Hiring your first employee? Either you want your business to be competitive, or you want to prosper. But you do not want to bring anyone on board; you need the right skills and you know it is going to be costly. You do not want to waste your time; neither do you want to make a costly mistake. Therefore, you need to proceed with caution.
The following is a rundown of some basic tips:
- Assess the Needs of Your Business
You need to understand why you need help. Maybe the tasks are overwhelming, and you need an extra hand. But keep in mind that being busy is not a green light for hiring. You need to identify what you are trying to accomplish with the new employee; the new person should bring value to your business. There is no clear-cut answer for every business because of different needs, but what you need to do is to evaluate your needs and identify the benefits of this new employee.
- Assess Your Finances
Bringing a new candidate on board is going to come at a cost: insurance, compensation, and taxes. So, you need to conduct a thorough analysis of your financial status. If you foresee a difficult economic period, consider other cheaper avenues.
Your employee may need new equipment and that may ‘dent’ your bank account. Sturdy equipment costs more and may cause a strain on your business after you have hired. But what has more value is determining that the new employee has more benefits.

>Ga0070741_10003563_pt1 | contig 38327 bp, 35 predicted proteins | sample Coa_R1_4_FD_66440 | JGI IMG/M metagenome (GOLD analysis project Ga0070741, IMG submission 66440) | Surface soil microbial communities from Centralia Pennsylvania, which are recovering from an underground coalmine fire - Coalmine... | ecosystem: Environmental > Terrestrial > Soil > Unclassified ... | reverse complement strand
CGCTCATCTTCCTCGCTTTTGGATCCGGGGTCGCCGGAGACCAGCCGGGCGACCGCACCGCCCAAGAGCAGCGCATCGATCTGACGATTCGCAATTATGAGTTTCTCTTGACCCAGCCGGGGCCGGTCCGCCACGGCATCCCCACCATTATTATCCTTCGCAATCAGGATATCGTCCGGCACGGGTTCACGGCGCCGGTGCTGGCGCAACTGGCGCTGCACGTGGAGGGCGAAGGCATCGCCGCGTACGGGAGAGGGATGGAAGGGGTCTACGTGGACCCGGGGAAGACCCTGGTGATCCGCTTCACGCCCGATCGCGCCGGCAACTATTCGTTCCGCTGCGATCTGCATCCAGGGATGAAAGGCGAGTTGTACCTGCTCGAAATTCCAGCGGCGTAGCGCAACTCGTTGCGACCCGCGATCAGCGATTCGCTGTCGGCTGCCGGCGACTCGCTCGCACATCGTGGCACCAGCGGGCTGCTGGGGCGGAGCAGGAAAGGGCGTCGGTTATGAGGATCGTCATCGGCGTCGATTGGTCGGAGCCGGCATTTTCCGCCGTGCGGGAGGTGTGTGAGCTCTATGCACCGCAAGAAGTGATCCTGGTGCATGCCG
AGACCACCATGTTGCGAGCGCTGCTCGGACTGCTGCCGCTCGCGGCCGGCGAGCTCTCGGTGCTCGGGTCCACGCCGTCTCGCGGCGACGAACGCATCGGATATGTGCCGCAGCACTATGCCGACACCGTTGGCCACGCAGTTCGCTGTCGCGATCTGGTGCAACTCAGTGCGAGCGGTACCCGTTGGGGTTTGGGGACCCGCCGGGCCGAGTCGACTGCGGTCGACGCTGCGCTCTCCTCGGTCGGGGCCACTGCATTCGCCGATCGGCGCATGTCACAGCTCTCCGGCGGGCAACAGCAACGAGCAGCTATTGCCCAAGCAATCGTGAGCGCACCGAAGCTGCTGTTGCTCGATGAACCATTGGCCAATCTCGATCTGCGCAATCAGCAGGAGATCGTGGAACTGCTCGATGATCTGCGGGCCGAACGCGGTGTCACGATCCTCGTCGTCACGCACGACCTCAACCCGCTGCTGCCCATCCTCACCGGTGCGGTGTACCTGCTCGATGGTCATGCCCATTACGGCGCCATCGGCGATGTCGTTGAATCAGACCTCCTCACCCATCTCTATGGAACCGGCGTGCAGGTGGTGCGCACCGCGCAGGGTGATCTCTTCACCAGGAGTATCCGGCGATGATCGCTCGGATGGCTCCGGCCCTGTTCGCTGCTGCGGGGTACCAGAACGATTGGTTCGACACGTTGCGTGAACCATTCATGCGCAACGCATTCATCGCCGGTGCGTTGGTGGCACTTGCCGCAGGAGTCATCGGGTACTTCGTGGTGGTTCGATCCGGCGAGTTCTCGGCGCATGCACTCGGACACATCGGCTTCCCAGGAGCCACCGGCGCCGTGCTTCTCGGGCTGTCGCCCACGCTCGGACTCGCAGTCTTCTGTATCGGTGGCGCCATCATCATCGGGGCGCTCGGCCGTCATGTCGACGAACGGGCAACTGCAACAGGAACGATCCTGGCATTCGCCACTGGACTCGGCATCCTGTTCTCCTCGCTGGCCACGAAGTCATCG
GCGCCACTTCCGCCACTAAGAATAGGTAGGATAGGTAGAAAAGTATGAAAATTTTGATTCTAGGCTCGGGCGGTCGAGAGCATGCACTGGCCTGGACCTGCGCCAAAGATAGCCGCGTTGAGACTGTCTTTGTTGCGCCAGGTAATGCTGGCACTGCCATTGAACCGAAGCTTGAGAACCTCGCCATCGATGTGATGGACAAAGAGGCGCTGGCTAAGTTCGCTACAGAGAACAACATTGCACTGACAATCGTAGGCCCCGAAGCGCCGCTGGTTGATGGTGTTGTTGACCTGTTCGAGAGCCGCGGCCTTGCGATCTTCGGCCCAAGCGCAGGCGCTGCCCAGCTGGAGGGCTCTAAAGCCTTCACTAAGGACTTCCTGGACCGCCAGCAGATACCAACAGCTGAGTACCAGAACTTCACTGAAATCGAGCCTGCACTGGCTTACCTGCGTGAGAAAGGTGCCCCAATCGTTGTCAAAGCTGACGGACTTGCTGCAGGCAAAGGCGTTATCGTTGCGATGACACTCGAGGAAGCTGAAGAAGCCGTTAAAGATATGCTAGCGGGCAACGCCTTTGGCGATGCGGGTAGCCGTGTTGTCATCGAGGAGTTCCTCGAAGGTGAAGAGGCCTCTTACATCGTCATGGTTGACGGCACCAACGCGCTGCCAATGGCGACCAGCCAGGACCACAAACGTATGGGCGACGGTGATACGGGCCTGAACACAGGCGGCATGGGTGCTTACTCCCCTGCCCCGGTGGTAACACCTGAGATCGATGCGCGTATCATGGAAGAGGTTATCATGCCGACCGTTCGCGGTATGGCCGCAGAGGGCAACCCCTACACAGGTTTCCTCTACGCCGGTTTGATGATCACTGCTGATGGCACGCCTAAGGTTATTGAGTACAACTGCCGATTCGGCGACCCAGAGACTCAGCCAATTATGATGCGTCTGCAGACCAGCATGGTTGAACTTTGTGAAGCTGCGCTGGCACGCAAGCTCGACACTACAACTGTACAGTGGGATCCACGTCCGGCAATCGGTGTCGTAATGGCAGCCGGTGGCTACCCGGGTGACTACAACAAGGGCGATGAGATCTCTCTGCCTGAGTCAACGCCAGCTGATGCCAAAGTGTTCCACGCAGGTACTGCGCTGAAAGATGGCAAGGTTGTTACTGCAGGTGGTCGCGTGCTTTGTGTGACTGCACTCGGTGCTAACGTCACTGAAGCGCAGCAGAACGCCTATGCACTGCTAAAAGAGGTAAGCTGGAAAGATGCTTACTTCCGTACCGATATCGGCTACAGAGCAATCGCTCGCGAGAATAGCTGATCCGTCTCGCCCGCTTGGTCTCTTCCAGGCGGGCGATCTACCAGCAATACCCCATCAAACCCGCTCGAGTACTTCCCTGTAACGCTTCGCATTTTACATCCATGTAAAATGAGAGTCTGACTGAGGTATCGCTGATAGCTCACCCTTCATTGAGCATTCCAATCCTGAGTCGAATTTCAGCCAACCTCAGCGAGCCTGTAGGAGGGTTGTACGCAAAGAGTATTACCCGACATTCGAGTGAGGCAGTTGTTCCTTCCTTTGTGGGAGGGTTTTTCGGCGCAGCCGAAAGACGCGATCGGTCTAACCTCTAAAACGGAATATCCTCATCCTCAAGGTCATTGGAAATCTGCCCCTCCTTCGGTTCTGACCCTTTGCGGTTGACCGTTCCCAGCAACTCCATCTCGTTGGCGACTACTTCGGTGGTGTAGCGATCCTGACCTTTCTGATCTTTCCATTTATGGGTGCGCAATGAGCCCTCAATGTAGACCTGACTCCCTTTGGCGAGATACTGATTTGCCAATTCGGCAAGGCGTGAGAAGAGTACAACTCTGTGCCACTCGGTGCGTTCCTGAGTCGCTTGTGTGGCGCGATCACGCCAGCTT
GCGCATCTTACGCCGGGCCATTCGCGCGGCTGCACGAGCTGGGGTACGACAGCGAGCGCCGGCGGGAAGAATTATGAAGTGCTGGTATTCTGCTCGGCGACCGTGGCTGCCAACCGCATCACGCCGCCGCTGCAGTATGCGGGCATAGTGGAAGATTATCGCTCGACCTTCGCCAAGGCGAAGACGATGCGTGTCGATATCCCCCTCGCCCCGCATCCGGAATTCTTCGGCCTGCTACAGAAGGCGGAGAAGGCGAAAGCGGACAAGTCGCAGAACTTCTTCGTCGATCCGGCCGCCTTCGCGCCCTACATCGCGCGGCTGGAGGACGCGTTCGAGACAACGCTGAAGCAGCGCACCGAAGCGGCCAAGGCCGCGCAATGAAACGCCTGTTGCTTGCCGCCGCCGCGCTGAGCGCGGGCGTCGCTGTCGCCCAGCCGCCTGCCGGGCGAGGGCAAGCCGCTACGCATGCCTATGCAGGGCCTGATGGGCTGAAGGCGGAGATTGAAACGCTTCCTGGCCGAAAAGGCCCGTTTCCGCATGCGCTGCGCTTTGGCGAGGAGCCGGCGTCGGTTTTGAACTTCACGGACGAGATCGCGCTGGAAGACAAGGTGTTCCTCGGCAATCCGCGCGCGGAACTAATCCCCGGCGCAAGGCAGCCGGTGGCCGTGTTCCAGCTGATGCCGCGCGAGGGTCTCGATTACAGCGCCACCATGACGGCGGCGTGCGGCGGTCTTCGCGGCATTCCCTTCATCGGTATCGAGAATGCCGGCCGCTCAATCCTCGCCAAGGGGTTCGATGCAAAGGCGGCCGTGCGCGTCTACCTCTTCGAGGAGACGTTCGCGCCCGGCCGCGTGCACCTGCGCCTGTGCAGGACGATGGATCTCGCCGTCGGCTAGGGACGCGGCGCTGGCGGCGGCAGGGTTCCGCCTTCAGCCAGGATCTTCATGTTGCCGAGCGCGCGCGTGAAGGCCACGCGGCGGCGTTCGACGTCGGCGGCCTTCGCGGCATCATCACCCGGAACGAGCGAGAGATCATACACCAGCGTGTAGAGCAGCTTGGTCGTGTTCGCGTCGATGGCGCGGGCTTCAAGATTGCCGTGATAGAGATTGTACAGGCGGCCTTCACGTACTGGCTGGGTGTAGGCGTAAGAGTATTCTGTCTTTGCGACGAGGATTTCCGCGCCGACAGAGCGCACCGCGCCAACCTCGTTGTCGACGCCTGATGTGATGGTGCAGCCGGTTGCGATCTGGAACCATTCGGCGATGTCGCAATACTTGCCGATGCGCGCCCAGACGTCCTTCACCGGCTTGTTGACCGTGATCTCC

- Identify Your Legal Responsibilities
You need to familiarize yourself with the hiring laws. You also need to understand your responsibility pertaining to taxes, Medicare, insurance, and Social Security. Insurance coverage may impact your business in the future and requires careful research.
If your employee needs full coverage dental insurance, you need to understand the plans available. First, establish the employee’s eligibility for a plan; then chose a plan that is acceptable. Estimate your employee’s future needs then consider your budget.
- Screen Your Candidate
Start by testing for illegal substances. The reality is that the society is battling substance abuse, and the war is far from over. For this reason, hiring an addict can affect a business due to low productivity. Second, screen your employee’s behavior. There are various methods of testing behavior: aptitude tests, handwriting analysis, and psychological testing. This kind of screening should help you determine the skills and temperament that you can work with.
- Check References
Sometimes, employers toss the idea of checking references. Mostly, when they assume that an employee is trustworthy. Ask the candidate for references and make sure two are professional; one can be personal.
Sometimes, you may miss valuable information about the applicants, simply because you did not ask. Forget about your gut feeling and proceed to check the references. And when you contact them, try to match their information with what you have to evaluate the real value of your candidate. This is one of the best ways to get an insight into a candidate’s background and history.
These simple tips will save you time and money.